Fifth Sunday after the Epiphany, Year A

The Sermon on the Mount Carl Bloch, 1890

The Law of The Spirit

Scholars have interpreted the Sermon on the Mount in various ways. Some have said that Jesus did not actually mean everything he said, at least not literally. His interpretation of the Law of Moses may have been a little too strict because that was before his crucifixion. The Law was Old Testament and now we have the New Testament.

How do we interpret these words of Jesus?

“Do not think that I have come to abolish the law or the prophets; I have come not to abolish but to fulfill. For truly I tell you, until heaven and earth pass away, not one letter, not one stroke of a letter, will pass from the law until all is accomplished. Therefore, whoever breaks one of the least of these commandments, and teaches others to do the same, will be called least in the kingdom of heaven; but whoever does them and teaches them will be called great in the kingdom of heaven. For I tell you, unless your righteousness exceeds that of the scribes and Pharisees, you will never enter the kingdom of heaven.”  (Matthew 5:17-20)

Jesus is not providing much wiggle room. When the Law seems too difficult to follow should we redefine it or interpret it more liberally. The Pharisees made it a practice. In doing so, they decided who was keeping the Law properly and who was not. Perhaps they did not understand the Prophet Isaiah:

If you remove the yoke from among you,
the pointing of the finger, the speaking of evil,

if you offer your food to the hungry
and satisfy the needs of the afflicted,

then your light shall rise in the darkness
and your gloom be like the noonday.   (Isaiah 58:9-11)

When people find that they cannot live up to the tenants of the Law they shift the focus to others. That is to say, you have fallen short more than I have. The good news is that we have all fallen short. Our fallen flesh simply fails. The Apostle Paul wrote:

“For we know that the Law is spiritual, but I am of flesh, sold into bondage to sin.”‭‭.  (Romans‬ ‭7:14‬)

If our flesh fails then why are we depending upon it? The key is that understanding and keeping the Law is spiritual. The key is that the Law, itself, is spiritual and only the Holy Spirit of God can empower us to keep the Law. It is the Spirit that produces fruit:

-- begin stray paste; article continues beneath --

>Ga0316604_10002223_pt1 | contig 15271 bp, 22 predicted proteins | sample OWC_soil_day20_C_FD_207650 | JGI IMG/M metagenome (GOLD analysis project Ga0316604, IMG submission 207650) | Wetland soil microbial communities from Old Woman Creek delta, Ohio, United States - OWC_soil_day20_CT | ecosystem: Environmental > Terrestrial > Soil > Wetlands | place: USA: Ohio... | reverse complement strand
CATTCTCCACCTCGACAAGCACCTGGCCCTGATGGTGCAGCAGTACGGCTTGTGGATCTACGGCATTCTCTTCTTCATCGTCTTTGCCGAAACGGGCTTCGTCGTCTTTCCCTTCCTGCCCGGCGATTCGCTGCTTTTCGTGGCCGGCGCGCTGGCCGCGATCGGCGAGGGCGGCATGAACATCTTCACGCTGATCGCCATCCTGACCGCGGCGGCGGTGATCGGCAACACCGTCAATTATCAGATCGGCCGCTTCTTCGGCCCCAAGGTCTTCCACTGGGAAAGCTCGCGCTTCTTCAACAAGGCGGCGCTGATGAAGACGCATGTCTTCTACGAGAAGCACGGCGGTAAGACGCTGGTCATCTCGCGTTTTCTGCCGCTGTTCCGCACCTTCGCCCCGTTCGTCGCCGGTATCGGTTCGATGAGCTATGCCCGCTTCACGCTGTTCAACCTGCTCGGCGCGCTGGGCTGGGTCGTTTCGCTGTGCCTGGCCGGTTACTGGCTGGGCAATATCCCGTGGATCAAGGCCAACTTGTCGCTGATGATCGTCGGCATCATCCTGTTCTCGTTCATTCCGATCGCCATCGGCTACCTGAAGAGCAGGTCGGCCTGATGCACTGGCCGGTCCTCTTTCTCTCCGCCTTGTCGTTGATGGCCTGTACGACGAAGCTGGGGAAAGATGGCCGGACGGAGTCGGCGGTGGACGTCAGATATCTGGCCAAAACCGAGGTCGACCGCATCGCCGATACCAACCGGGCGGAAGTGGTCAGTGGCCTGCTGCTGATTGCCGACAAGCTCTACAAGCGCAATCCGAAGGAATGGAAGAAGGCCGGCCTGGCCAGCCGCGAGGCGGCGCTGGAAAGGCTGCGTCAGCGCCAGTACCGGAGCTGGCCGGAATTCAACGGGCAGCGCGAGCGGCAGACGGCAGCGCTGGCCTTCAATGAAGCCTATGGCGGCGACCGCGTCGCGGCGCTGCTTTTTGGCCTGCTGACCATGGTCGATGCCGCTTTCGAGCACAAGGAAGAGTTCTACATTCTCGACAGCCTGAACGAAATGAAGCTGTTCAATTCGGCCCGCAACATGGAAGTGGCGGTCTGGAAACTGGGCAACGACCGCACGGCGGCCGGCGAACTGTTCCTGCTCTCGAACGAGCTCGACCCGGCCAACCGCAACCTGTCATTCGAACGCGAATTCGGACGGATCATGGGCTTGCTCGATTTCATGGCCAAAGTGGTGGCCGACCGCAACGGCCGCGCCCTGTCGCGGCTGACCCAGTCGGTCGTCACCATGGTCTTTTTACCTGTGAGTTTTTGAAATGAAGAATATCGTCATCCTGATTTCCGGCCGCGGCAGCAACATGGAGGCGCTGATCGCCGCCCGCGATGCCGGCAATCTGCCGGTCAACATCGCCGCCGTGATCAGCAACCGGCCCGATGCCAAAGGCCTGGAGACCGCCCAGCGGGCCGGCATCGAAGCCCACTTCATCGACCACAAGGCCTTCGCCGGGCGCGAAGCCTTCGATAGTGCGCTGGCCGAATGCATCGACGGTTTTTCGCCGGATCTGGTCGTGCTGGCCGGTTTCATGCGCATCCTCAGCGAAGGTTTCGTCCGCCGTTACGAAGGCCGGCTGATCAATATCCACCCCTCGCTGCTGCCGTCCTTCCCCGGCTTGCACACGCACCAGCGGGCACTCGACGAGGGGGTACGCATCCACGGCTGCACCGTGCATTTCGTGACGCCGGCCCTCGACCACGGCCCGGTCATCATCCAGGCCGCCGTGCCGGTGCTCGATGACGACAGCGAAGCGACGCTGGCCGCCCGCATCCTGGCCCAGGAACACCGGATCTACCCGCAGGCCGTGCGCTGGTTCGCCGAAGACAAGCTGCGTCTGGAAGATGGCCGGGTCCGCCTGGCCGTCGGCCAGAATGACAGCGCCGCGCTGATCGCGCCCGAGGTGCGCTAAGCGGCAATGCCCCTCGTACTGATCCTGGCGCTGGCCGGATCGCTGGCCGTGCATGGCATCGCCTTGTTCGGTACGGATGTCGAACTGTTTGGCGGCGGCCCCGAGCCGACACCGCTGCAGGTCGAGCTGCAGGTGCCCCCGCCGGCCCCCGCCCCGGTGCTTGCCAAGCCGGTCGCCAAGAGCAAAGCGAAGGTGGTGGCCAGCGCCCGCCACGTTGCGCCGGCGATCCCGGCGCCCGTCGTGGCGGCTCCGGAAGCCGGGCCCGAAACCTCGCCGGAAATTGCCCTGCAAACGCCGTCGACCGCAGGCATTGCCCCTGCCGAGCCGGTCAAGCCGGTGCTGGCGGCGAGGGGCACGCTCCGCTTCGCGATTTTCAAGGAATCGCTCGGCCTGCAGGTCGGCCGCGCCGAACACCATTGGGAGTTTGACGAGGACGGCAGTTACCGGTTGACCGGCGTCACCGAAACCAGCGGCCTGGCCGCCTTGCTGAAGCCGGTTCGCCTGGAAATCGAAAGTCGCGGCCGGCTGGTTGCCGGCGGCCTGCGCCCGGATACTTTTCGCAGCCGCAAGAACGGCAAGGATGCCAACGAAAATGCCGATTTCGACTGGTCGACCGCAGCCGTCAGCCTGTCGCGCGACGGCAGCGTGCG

But the fruit of the Spirit is love, joy, peace, forbearance, kindness, goodness, faithfulness, gentleness and self-control. Against such things there is no law. Those who belong to Christ Jesus have crucified the flesh with its passions and desires. Since we live by the Spirit, let us keep in step with the Spirit. Let us not become conceited, provoking and envying each other.   (Galatians 5:22-26)

 If we are to keep the Law then we need a heart change, continually. Jesus has remitted our sins by his death on the cross. By faith we receive his grace. We show him our appreciation by granting him access to our hearts. God has promised us that he will enable us to keep the Law. Jeremiah prophesied such a time:

“But this is the covenant that I will make with the house of Israel after those days, says the LORD: I will put My law in their minds, and write it on their hearts; and I will be their God, and they shall be My people.   (Jeremiah 31:33)

Now is that time. Are we ready to let the Law of God flow within us by the power of the Spirit. The Apostle writes:

There is therefore now no condemnation for those who are in Christ Jesus. For the law of the Spirit of life in Christ Jesus has set you free from the law of sin and of death. For God has done what the law, weakened by the flesh, could not do: by sending his own Son in the likeness of sinful flesh, and to deal with sin, he condemned sin in the flesh, so that the just requirement of the law might be fulfilled in us, who walk not according to the flesh but according to the Spirit.   (Romans 8:1-4)

On our own, we will always struggle to keep God’s Law. By the power of the Holy Spirit the Law will be fulfilled in us, provided we are in Christ Jesus.


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Filed under Epiphany, homily, Jesus, lectionary, liturgical preaching, liturgy, preaching, Revised Common Lectionary, sermon, sermon preparation, Year A

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